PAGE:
From Street Markets to Websites: Counterfeit Drugs Infect The Whole World

Source: World Health Organization Report

As reported by WBUR, the World Health Organization (WHO) recently released a report that estimates that “1 in 10 medical products circulating in low- and middle-income countries is either substandard or falsified.” One hundred peer-reviewed surveys on medicine quality from 88 countries beginning in 2007 through 2016 were analyzed to come up with the data. Substandard and counterfeit medicines reported included a wide variety of pharmaceuticals including vaccines, antibiotics, antimalarials, birth control pills, cough syrup, and diagnostic supplies.

PSM Board Member Kenneth “Mac” McCall stated that “A 10.5 percent failure rate on medical products is unacceptable anywhere in the world. And that threat is growing, not diminishing, because it is a huge underground industry, a very profitable criminal industry that is even threatening our secure drug supply chain in the United States.” McCall pointed out the direct link counterfeit medicines have in the U.S. to the opioid crisis elucidated by PSM’s publication 40 States and Counting: The Deadly Combination of Imported Fentanyl and Counterfeit Medicines, “We know that it’s contributing to the opioid crisis in the United States.”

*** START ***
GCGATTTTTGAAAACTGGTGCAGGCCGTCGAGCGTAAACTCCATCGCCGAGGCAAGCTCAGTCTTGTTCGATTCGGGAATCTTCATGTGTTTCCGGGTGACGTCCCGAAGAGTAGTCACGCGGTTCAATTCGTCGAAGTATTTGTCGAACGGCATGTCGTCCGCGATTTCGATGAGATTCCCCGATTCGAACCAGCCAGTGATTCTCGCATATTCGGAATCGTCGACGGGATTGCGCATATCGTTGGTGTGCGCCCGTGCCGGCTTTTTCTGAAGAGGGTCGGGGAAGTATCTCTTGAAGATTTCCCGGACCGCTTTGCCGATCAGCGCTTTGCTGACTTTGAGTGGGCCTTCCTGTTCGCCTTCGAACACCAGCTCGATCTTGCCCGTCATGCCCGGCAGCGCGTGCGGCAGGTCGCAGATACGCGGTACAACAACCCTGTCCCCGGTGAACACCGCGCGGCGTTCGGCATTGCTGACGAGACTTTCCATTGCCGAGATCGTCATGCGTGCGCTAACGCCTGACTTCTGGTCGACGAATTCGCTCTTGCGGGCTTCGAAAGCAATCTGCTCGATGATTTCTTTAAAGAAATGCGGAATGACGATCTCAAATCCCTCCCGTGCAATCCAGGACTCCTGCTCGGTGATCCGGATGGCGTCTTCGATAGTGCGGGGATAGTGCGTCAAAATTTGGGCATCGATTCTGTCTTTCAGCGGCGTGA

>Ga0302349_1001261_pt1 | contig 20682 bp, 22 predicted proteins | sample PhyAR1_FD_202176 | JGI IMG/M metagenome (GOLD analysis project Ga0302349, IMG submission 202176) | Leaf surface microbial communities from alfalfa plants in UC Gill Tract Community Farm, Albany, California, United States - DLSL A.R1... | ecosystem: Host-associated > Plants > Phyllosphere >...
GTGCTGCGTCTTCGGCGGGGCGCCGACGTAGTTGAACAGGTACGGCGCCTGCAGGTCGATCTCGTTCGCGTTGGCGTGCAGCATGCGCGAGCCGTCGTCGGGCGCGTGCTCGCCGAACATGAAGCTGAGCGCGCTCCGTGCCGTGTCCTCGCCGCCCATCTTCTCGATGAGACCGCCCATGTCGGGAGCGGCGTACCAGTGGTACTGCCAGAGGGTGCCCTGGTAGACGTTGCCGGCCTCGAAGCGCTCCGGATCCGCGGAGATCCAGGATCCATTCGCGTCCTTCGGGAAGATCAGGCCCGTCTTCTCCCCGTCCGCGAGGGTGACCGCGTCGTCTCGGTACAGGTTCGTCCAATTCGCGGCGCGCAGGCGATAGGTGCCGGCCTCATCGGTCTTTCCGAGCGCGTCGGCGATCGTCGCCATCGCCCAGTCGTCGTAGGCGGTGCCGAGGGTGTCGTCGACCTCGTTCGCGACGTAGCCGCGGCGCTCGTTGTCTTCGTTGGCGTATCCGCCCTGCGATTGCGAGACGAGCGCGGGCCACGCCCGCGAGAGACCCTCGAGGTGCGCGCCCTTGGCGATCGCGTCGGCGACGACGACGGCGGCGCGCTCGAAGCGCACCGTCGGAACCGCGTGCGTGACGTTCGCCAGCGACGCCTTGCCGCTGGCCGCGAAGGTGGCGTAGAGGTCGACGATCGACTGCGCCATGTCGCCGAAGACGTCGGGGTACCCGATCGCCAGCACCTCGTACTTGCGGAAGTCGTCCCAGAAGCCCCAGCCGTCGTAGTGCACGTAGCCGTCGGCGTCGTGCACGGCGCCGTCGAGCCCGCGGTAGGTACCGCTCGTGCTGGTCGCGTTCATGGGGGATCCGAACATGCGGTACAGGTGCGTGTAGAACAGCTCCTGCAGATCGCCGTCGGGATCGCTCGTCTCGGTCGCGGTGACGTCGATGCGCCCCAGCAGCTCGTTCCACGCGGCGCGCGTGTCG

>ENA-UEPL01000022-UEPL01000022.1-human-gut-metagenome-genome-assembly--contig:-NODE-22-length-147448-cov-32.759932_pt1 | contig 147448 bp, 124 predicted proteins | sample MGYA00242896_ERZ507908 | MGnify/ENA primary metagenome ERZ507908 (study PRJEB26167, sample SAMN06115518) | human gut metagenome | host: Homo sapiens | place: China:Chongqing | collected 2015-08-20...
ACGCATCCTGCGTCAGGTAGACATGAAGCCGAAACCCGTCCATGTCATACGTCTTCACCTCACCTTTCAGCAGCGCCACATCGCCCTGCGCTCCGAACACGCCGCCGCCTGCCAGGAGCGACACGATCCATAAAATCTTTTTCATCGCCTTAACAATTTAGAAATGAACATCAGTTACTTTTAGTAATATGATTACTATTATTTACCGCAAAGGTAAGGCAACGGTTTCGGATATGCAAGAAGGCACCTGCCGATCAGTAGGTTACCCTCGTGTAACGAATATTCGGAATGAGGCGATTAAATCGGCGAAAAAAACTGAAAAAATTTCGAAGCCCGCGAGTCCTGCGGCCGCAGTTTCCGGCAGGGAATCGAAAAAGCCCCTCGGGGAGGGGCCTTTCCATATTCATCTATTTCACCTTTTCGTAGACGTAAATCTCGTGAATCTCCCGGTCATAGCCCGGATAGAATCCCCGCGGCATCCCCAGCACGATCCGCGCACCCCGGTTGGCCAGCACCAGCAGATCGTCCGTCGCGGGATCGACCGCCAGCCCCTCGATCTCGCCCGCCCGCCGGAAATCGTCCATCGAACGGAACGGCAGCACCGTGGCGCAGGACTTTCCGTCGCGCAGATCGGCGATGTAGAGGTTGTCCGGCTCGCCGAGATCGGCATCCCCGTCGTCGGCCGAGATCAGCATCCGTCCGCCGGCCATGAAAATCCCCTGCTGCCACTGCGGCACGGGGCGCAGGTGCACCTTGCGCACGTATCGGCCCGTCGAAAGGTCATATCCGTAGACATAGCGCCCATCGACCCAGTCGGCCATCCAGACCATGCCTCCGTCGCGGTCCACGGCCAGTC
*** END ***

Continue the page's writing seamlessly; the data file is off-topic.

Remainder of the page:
Since WHO created the Global Surveillance and Monitoring System for substandard and counterfeit medicines in 2013, they have received 1,500 reports. While 42 percent of the reports came from WHO African Region, WHO Region of the Americas and WHO European Region each accounted for another 21 percent of the reports. Suzanne Hill, who directs WHO’s Department of Essential Medicines and Health Products said, “We have reports from all over the globe, countries rich and poor, and reports on all types of products, both innovative or generic, expensive or not.”

Michael Deats, an expert on medicine and safety with WHO said, “If there is insufficient product on the market, within days, the vacuum is filled with falsified versions.” Deats also said that location does not matter. “It’s about just as risky to buy medications from a street market in Africa as it is to buy them from an unregulated website in North America.” The complete WHO report is available to view or download here.